Substantial neuroscience research concludes that the fetus can feel pain by 15 weeks. One can examine the development of pain receptors, pain neurotransmitters, and brain structures supporting the awareness of pain. While touch receptors cover almost all of the body, pain receptors develop later than regular touch receptors. Pain receptors develop from 10 to 17 weeks, starting in the hands and the area around the mouth.5 Two neurotransmitters specific to pain processing, substance P and enkephalins, have already appeared at 10 to 12 weeks and 12 to 14 weeks, respectively. Furthermore, nerves connecting the primitive pain receptors with the spinal cord and thalamus can be observed as early as 15 weeks.6 While the cortex may not be fully developed, a number of brain structures that process pain activity including the brainstem, insula, and thalamus, are sufficiently mature to process pain at 15 weeks.7 Taken together, there is considerable evidence that a fetus can now feel pain.
Weeks 15 & 16
Sensory systems and pain
- Post-conception week 13 & 14
- 4 Months Pregnant
- Gestational Weeks 15 & 16
There is substantial evidence that a fetus can experience pain by 15 weeks, and possibly even earlier.1
The fetal heart has already beat approximately 15,800,000 times.2
More of the preborn baby’s skeleton hardens from cartilage into bone. If a doctor took an X-ray this week, the fetus’s skeleton would be visible.3
The preborn baby’s circulatory system pumps about 26 quarts of blood per day at 15 weeks. This is like 6 and 1/2 gallons of milk. For comparison, an adult heart pumps 6,000 quarts of blood each day, which would likely fill a small hot tub.4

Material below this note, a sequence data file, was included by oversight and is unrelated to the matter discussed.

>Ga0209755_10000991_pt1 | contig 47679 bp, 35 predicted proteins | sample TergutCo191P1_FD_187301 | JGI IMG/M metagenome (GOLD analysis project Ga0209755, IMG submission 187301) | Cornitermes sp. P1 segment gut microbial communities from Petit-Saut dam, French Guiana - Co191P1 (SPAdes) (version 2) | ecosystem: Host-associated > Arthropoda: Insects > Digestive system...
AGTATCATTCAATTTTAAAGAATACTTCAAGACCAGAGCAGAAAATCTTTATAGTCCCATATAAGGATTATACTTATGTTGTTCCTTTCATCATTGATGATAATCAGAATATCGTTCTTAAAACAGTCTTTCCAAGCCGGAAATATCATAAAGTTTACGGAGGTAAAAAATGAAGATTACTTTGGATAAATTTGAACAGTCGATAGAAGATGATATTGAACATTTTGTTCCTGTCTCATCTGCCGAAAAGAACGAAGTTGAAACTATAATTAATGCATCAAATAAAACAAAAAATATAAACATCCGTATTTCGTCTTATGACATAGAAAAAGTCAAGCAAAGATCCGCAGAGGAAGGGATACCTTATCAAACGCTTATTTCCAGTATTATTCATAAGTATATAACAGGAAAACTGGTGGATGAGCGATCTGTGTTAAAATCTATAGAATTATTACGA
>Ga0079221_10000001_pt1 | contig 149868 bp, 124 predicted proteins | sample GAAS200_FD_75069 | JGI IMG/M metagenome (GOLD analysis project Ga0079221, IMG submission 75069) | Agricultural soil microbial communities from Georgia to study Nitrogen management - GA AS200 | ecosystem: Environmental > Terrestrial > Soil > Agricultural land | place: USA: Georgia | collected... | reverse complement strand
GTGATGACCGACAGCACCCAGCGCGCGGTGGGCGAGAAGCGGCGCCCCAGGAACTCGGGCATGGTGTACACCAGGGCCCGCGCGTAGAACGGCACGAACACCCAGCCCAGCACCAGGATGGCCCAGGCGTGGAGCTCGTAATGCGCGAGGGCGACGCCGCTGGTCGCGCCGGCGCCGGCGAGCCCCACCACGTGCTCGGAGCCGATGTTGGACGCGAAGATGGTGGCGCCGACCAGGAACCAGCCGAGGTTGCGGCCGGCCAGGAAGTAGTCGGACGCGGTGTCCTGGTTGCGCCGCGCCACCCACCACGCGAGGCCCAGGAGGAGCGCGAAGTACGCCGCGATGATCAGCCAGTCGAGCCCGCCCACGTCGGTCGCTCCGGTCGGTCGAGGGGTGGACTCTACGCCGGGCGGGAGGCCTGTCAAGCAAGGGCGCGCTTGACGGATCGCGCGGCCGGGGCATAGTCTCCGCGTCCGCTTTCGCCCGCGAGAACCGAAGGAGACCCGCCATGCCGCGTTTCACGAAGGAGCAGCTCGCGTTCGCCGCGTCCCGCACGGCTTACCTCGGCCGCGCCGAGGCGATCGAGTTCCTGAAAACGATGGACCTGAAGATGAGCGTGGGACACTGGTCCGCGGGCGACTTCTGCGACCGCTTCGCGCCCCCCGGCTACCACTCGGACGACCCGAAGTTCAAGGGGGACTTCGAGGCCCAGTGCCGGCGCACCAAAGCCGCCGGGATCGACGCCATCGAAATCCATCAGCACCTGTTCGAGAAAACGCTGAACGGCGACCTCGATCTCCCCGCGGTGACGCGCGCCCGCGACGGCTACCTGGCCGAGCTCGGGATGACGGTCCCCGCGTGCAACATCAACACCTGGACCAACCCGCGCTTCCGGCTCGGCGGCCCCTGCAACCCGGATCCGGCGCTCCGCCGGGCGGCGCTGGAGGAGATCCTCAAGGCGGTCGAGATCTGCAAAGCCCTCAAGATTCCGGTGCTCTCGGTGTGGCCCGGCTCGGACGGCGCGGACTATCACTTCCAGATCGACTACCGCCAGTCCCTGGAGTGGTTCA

Scientific advancements provide clear evidence that the fetus feels pain by 15 weeks gestation, and possibly even earlier.
Furthermore, researchers who have devoted their careers to the neuroscience of pain have concluded that fetal pain is possible from a very early age. Two medical professionals, one pro-choice and one pro-life came to the following conclusion:
“Overall, the evidence, and a balanced reading of that evidence, points towards an immediate and unreflective pain experience mediated by the developing function of the nervous system from as early as 12 weeks.9”
Similarly, European neurologists and embryologists came to a similar conclusion in 2016:
“…the fetus is exposed to rudimentary painful stimuli starting from the 15th gestation week and … it is extremely sensitive to painful stimuli.10“
At 15 weeks, the fetus’s entire body responds to light touch with the exception of parts of the back, buttocks, and thighs.11 The fetus also starts moving each finger separately, and often sucks his or her thumb. By 16 weeks, the unborn child starts grasping objects.12 Interestingly, boys and girls move differently in the womb. In fact, girls open and close their mouths more often than boys do!13 Until this point, the fetus has been mostly stoic. Now the preborn child produces complex facial expressions. According to some research groups, the fetus can even smile!14
As early as 14 weeks, the fetus displays goal-directed movements. Before this age, the fetal movements were jerky and ballistic, but now the hands slow down as they approach their target. These intentional fetal movements show that the fetus is conscious and aware of his environment. Most of the slower, goal-directed movements were directed at the fetus’ face. However, if the fetus has a twin, he or she will move more slowly when reaching towards the twin’s face as well.15
Many sensory systems start processing basic information in weeks 15 and 16. The olfactory bulb, which processes smells, develops its layered structure at 14 weeks.16 Tastebuds start clustering in functional taste pores and connecting to cranial nerves at 14 to 15 weeks, making it likely that the fetus tastes the amniotic fluid.17 In fact, by 15 to 16 weeks, the fetus will swallow more amniotic fluid if the amniotic fluid tastes sweet, and less if it tastes bitter.18 Each sensory system is at least partially developed by 15 weeks.
In bone development, the structures destined to become bone often start as cartilage. As development continues, the cartilage is slowly replaced by bone cells. In a single long bone, the middle of the bone starts to harden first, and the ends keep growing longer and longer as cartilage. This cartilage, too, is later replaced by bone. By 15 weeks, if a doctor took an X-ray this week, the fetus’s skeleton would be visible.21